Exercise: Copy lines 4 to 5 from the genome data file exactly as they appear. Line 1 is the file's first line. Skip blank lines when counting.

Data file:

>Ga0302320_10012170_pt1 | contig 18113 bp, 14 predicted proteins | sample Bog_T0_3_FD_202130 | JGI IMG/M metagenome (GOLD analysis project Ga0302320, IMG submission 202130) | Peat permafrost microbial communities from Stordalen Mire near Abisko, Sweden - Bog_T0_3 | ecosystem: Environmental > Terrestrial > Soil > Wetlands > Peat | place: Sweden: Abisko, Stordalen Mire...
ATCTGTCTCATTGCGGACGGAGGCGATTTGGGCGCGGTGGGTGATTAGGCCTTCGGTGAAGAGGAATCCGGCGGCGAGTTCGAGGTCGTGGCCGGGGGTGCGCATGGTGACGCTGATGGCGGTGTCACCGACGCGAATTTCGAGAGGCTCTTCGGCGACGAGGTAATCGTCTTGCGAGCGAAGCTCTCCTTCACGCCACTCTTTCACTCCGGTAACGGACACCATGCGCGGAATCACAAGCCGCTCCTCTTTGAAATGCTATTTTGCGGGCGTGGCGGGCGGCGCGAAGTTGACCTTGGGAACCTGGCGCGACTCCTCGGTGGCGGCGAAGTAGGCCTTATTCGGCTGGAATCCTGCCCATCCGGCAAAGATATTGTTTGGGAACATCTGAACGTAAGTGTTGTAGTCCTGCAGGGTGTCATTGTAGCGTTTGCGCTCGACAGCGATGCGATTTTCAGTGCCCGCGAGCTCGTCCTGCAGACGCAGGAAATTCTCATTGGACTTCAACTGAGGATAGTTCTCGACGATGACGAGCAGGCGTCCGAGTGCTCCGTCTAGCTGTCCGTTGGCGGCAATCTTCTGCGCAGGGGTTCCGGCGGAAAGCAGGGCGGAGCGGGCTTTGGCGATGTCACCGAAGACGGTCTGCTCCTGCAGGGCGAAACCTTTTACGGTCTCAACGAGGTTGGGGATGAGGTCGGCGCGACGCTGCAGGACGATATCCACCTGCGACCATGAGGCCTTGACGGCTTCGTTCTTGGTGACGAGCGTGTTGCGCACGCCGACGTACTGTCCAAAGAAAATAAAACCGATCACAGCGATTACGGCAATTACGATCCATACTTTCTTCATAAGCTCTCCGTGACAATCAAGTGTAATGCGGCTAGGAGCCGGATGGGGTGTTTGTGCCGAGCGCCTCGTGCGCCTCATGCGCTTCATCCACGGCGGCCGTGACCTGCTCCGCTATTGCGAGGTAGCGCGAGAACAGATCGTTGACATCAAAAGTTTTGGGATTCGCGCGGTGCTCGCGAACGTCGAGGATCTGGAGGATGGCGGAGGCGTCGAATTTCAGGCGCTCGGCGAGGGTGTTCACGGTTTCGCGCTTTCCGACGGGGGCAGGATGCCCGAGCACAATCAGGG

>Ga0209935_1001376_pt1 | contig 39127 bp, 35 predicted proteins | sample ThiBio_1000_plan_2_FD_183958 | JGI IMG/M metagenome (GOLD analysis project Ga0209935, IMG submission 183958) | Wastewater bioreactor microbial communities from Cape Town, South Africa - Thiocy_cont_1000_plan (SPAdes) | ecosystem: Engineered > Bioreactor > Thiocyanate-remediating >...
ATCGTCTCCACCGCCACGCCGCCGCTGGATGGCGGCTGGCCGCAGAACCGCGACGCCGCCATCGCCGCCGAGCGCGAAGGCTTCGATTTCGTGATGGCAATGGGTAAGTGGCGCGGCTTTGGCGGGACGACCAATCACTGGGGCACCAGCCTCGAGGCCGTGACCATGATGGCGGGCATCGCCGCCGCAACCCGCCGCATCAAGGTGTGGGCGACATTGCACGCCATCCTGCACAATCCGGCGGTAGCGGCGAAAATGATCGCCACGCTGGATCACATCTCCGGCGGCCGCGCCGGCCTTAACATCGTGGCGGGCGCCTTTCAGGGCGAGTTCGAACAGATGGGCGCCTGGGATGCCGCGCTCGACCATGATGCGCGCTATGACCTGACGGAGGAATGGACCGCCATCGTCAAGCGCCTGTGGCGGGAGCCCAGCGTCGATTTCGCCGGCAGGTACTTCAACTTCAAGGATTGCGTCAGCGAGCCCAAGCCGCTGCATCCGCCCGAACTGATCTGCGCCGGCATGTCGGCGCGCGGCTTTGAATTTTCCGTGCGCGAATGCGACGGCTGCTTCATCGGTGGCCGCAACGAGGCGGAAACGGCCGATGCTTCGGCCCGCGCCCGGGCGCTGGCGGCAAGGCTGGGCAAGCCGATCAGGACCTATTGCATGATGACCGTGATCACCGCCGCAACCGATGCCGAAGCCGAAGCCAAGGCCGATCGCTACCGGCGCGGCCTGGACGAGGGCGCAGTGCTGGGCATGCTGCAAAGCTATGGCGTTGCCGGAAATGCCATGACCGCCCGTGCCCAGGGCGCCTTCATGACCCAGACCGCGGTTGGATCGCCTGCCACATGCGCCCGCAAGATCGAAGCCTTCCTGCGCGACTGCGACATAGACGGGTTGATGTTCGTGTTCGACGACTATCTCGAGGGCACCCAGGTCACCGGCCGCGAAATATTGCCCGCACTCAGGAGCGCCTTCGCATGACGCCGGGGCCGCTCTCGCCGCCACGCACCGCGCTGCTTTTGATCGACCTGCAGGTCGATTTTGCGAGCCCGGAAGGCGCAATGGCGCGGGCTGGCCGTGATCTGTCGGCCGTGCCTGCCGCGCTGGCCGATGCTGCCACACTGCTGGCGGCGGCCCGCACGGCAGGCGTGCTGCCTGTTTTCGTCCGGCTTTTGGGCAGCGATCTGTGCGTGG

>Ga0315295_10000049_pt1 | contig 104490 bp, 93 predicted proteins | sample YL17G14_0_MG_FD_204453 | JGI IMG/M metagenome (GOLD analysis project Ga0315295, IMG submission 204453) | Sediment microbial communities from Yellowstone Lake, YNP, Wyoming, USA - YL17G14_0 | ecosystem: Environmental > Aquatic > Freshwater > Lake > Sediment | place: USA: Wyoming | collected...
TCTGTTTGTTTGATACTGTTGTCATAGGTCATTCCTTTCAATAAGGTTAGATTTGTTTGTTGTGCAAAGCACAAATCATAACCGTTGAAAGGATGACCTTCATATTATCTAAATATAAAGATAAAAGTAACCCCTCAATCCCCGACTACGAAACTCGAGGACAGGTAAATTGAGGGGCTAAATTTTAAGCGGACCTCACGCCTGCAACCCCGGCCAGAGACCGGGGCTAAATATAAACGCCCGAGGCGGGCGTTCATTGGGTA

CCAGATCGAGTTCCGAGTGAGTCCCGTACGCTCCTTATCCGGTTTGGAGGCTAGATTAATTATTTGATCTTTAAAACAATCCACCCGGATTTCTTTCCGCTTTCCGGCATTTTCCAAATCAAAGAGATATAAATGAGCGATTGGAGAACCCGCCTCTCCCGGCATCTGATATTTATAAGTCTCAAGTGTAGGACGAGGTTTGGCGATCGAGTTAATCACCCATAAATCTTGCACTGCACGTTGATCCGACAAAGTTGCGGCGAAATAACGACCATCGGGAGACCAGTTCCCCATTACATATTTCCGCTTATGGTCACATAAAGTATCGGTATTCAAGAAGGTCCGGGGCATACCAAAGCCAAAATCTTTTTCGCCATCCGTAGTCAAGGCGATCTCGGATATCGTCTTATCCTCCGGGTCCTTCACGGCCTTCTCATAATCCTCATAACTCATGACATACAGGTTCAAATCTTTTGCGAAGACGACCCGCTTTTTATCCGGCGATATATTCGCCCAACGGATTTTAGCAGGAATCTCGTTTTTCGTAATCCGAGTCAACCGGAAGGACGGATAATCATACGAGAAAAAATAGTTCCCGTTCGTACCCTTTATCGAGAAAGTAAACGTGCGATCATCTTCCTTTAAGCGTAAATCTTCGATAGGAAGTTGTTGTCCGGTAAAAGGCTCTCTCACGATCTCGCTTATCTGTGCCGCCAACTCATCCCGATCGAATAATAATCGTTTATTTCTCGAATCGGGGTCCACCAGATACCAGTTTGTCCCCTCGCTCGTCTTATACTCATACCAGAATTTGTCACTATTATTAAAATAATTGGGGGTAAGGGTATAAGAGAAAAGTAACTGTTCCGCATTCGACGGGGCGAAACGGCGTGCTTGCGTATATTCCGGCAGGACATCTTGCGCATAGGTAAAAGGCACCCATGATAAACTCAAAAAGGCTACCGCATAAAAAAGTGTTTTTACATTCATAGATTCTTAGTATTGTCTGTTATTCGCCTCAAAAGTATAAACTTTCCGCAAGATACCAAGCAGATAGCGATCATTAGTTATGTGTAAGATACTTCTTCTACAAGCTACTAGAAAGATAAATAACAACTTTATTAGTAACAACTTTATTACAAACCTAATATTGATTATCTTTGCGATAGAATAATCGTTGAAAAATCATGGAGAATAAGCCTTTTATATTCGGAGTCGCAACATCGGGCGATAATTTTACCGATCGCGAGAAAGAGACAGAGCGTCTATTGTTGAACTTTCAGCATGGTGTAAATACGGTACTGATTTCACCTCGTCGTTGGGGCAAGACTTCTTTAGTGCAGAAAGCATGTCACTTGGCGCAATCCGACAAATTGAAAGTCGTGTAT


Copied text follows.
ATCGTCTCCACCGCCACGCCGCCGCTGGATGGCGGCTGGCCGCAGAACCGCGACGCCGCCATCGCCGCCGAGCGCGAAGGCTTCGATTTCGTGATGGCAATGGGTAAGTGGCGCGGCTTTGGCGGGACGACCAATCACTGGGGCACCAGCCTCGAGGCCGTGACCATGATGGCGGGCATCGCCGCCGCAACCCGCCGCATCAAGGTGTGGGCGACATTGCACGCCATCCTGCACAATCCGGCGGTAGCGGCGAAAATGATCGCCACGCTGGATCACATCTCCGGCGGCCGCGCCGGCCTTAACATCGTGGCGGGCGCCTTTCAGGGCGAGTTCGAACAGATGGGCGCCTGGGATGCCGCGCTCGACCATGATGCGCGCTATGACCTGACGGAGGAATGGACCGCCATCGTCAAGCGCCTGTGGCGGGAGCCCAGCGTCGATTTCGCCGGCAGGTACTTCAACTTCAAGGATTGCGTCAGCGAGCCCAAGCCGCTGCATCCGCCCGAACTGATCTGCGCCGGCATGTCGGCGCGCGGCTTTGAATTTTCCGTGCGCGAATGCGACGGCTGCTTCATCGGTGGCCGCAACGAGGCGGAAACGGCCGATGCTTCGGCCCGCGCCCGGGCGCTGGCGGCAAGGCTGGGCAAGCCGATCAGGACCTATTGCATGATGACCGTGATCACCGCCGCAACCGATGCCGAAGCCGAAGCCAAGGCCGATCGCTACCGGCGCGGCCTGGACGAGGGCGCAGTGCTGGGCATGCTGCAAAGCTATGGCGTTGCCGGAAATGCCATGACCGCCCGTGCCCAGGGCGCCTTCATGACCCAGACCGCGGTTGGATCGCCTGCCACATGCGCCCGCAAGATCGAAGCCTTCCTGCGCGACTGCGACATAGACGGGTTGATGTTCGTGTTCGACGACTATCTCGAGGGCACCCAGGTCACCGGCCGCGAAATATTGCCCGCACTCAGGAGCGCCTTCGCATGACGCCGGGGCCGCTCTCGCCGCCACGCACCGCGCTGCTTTTGATCGACCTGCAGGTCGATTTTGCGAGCCCGGAAGGCGCAATGGCGCGGGCTGGCCGTGATCTGTCGGCCGTGCCTGCCGCGCTGGCCGATGCTGCCACACTGCTGGCGGCGGCCCGCACGGCAGGCGTGCTGCCTGTTTTCGTCCGGCTTTTGGGCAGCGATCTGTGCGTGG

>Ga0315295_10000049_pt1 | contig 104490 bp, 93 predicted proteins | sample YL17G14_0_MG_FD_204453 | JGI IMG/M metagenome (GOLD analysis project Ga0315295, IMG submission 204453) | Sediment microbial communities from Yellowstone Lake, YNP, Wyoming, USA - YL17G14_0 | ecosystem: Environmental > Aquatic > Freshwater > Lake > Sediment | place: USA: Wyoming | collected...